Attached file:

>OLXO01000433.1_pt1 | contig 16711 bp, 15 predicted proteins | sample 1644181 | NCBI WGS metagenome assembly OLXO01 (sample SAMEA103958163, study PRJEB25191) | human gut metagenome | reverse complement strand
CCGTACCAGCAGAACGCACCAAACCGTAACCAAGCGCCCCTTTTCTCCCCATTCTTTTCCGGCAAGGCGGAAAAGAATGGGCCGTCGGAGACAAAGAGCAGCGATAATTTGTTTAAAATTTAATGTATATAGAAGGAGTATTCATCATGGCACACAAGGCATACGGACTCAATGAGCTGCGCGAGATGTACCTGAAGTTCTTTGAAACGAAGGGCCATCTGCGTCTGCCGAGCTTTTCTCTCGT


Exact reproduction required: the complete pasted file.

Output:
>OLXO01000433.1_pt1 | contig 16711 bp, 15 predicted proteins | sample 1644181 | NCBI WGS metagenome assembly OLXO01 (sample SAMEA103958163, study PRJEB25191) | human gut metagenome | reverse complement strand
CCGTACCAGCAGAACGCACCAAACCGTAACCAAGCGCCCCTTTTCTCCCCATTCTTTTCCGGCAAGGCGGAAAAGAATGGGCCGTCGGAGACAAAGAGCAGCGATAATTTGTTTAAAATTTAATGTATATAGAAGGAGTATTCATCATGGCACACAAGGCATACGGACTCAATGAGCTGCGCGAGATGTACCTGAAGTTCTTTGAAACGAAGGGCCATCTGCGTCTGCCGAGCTTTTCTCTCGT